Full Text Available Abstract Background Knowledge of HIV status is crucial for HIV prevention and management in marital relationships. Yet some marital partners of people living with HIV decline HIV testing despite knowing the HIV-positive status of their partners. To date, little research has explored the reasons for this. Methods An exploratory qualitative study was undertaken in Lusaka, Zambia, between March 2010 and September 2011, nested within a larger ethnographic study. In-depth interviews were held with individuals who knew the HIV-positive status of their marital partners but never sought HIV testing (n = 30 and HIV service providers of a public sector clinic (n = 10. A focus group discussion was also conducted with eight (8 lay HIV counsellors. Data was transcribed, coded and managed using ATLAS.ti and analysed using latent content analysis. Results The overarching barrier to uptake of HIV testing was study participants’ perception of their physical health, reinforced by uptake of herbal remedies and conventional non-HIV medication to mitigate perceived HIV-related symptoms. They indicated willingness to test for HIV if they noticed a decline in physical health and other alternative forms of care became ineffective. Also, some study participants viewed themselves as already infected with HIV on account of the HIV-positive status of their marital partners, with some opting for faith healing to get ‘cured’. Other barriers were the perceived psychological burden of living with HIV, modulated by lay belief that knowledge of HIV-positive status led to rapid physical deterioration of health. Perceived inability to sustain uptake of life-long treatment – influenced by a negative attitude towards treatment – further undermined uptake of HIV testing. Self-stigma, which manifested itself through fear of blame and a need to maintain moral credibility in marital relationships, also undermined uptake of HIV testing. Conclusions Improving uptake of HIV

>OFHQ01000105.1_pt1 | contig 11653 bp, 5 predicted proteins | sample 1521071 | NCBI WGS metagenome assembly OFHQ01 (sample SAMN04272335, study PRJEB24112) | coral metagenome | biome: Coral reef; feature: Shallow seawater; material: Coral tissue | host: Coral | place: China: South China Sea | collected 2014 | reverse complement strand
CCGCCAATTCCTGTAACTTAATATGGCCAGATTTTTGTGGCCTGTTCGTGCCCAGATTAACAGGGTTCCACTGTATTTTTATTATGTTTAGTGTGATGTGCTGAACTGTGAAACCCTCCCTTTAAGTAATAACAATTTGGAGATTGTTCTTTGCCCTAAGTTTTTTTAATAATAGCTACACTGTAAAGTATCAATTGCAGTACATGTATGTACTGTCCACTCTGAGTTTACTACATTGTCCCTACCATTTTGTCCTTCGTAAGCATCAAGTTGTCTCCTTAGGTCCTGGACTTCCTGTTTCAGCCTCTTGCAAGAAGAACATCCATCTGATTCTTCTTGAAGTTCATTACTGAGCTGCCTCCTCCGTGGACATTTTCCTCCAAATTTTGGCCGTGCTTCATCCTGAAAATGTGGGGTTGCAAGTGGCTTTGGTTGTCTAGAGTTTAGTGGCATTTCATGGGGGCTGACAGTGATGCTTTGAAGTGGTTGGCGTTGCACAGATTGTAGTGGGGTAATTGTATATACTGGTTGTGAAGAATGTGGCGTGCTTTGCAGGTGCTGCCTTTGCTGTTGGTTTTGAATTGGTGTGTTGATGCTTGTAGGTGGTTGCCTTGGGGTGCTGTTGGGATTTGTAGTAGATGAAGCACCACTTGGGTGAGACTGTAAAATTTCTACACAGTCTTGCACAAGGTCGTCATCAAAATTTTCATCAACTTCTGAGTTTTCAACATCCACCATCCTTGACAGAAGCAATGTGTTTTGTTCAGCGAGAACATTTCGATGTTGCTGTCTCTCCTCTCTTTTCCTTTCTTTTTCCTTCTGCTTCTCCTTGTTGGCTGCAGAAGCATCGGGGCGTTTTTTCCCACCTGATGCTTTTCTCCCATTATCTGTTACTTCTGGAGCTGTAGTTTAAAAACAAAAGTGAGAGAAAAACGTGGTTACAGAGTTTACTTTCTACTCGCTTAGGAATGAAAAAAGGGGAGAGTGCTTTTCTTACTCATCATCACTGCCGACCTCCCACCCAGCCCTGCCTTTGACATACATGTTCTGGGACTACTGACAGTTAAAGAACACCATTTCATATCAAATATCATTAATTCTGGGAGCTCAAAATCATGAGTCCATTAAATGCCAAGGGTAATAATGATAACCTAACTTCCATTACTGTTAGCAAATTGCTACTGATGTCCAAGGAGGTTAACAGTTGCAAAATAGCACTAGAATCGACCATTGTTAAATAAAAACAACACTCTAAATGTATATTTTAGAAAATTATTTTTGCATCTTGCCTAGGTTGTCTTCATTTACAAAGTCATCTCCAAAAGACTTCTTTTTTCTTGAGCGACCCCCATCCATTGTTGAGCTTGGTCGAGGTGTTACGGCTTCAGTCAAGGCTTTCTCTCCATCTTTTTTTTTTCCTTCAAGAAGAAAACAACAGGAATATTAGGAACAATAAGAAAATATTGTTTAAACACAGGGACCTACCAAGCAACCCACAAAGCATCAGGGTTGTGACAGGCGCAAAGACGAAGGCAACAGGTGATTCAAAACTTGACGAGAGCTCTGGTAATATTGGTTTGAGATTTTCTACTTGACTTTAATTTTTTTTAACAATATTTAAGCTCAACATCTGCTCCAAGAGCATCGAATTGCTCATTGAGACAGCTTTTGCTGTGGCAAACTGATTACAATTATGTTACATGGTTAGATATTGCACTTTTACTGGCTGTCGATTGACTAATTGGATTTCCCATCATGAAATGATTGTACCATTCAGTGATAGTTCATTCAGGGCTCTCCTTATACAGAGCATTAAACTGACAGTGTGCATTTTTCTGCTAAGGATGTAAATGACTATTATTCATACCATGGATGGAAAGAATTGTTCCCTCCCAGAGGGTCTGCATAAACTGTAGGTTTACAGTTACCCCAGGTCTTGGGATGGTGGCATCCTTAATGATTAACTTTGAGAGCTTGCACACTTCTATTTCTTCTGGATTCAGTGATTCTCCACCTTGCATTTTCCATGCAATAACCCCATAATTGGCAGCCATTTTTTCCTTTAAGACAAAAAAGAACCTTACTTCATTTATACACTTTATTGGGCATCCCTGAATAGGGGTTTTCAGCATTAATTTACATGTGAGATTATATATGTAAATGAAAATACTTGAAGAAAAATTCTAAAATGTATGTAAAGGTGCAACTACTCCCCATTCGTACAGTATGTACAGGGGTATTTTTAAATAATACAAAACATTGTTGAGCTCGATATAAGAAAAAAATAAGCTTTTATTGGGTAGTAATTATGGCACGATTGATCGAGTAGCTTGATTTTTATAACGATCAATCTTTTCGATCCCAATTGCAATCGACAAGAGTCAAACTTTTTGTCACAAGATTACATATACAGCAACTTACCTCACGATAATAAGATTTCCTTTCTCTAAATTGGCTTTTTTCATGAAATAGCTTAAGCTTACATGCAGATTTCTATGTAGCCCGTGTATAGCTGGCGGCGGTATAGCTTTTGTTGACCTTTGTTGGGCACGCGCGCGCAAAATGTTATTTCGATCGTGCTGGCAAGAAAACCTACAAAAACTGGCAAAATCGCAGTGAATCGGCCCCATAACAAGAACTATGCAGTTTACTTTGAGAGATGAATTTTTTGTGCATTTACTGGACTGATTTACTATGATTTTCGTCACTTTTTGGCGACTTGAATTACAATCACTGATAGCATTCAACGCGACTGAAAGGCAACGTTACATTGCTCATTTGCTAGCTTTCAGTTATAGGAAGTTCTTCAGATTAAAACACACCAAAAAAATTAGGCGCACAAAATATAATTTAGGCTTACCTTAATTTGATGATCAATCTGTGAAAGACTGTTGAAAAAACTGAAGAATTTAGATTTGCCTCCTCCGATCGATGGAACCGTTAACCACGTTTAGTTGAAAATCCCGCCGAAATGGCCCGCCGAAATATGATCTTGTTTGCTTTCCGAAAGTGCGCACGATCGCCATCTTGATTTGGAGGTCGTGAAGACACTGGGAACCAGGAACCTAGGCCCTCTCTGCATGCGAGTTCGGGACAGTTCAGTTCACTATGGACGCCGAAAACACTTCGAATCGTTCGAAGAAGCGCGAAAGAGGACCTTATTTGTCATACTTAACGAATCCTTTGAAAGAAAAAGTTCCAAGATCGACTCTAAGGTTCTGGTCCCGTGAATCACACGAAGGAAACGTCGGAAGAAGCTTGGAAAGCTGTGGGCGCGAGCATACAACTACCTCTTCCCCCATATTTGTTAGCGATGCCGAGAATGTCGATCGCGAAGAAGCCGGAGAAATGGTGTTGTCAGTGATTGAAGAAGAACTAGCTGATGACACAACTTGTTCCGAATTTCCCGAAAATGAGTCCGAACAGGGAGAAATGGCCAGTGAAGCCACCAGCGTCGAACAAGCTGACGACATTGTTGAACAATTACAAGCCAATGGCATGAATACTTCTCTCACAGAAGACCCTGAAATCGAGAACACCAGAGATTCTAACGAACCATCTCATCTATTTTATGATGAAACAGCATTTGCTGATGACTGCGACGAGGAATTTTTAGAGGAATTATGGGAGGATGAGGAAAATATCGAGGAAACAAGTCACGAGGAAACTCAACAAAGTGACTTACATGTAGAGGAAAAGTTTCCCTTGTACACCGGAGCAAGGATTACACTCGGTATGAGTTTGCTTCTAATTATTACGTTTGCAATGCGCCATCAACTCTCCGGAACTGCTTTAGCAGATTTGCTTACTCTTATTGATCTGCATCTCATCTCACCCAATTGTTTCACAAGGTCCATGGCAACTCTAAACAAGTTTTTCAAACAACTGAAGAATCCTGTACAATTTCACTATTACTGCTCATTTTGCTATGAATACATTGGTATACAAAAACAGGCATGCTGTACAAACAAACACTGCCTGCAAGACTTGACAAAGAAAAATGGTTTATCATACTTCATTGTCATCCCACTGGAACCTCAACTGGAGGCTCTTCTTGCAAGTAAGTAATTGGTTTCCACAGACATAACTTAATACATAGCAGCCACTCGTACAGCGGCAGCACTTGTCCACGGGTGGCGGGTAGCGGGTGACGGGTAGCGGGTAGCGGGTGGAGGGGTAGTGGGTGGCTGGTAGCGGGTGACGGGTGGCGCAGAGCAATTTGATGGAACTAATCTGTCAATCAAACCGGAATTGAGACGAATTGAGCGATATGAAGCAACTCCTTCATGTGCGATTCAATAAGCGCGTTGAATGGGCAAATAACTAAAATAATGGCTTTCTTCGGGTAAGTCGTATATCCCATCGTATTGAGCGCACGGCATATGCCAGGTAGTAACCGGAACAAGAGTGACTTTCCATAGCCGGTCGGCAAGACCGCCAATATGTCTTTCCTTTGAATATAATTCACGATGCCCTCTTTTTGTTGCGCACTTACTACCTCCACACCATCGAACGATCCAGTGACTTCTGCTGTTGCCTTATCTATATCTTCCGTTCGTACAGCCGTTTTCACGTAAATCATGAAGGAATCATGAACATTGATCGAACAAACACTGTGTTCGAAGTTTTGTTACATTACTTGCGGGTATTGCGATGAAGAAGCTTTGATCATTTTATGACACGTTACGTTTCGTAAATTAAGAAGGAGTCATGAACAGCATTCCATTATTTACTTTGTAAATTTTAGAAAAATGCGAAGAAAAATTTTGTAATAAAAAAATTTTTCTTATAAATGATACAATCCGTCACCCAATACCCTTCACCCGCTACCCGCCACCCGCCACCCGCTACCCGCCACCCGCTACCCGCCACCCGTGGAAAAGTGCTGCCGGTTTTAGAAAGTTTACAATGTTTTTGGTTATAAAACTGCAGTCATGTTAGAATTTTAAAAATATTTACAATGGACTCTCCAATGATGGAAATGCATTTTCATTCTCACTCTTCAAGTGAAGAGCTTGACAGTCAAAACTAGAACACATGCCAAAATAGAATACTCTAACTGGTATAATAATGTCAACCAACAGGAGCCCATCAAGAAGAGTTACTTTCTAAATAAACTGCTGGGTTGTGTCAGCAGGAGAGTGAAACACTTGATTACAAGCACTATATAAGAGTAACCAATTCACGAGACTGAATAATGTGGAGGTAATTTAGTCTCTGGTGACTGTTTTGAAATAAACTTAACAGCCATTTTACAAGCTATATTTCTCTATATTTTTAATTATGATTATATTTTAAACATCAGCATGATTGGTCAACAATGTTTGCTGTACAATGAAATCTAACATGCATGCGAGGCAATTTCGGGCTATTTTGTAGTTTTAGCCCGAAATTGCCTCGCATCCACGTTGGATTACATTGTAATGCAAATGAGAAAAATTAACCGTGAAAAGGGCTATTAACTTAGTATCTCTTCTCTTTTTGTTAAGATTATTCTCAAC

Musheke, Maurice; Merten, Sonja; Bond, Virginia
Knowledge of HIV status is crucial for HIV prevention and management in marital relationships. Yet some marital partners of people living with HIV decline HIV testing despite knowing the HIV-positive status of their partners. To date, little research has explored the reasons for this. An exploratory qualitative study was undertaken in Lusaka, Zambia, between March 2010 and September 2011, nested within a larger ethnographic study. In-depth interviews were held with individuals who knew the HIV-positive status of their marital partners but never sought HIV testing (n = 30) and HIV service providers of a public sector clinic (n = 10). A focus group discussion was also conducted with eight (8) lay HIV counsellors. Data was transcribed, coded and managed using ATLAS.ti and analysed using latent content analysis. The overarching barrier to uptake of HIV testing was study participants' perception of their physical health, reinforced by uptake of herbal remedies and conventional non-HIV medication to mitigate perceived HIV-related symptoms. They indicated willingness to test for HIV if they noticed a decline in physical health and other alternative forms of care became ineffective. Also, some study participants viewed themselves as already infected with HIV on account of the HIV-positive status of their marital partners, with some opting for faith healing to get 'cured'. Other barriers were the perceived psychological burden of living with HIV, modulated by lay belief that knowledge of HIV-positive status led to rapid physical deterioration of health. Perceived inability to sustain uptake of life-long treatment - influenced by a negative attitude towards treatment - further undermined uptake of HIV testing. Self-stigma, which manifested itself through fear of blame and a need to maintain moral credibility in marital relationships, also undermined uptake of HIV testing. Improving uptake of HIV testing requires a multi-pronged approach that addresses self-stigma, lay risk
Moncla, B.J.; Pryke, K.; Rohan, L. C.; Yang, H.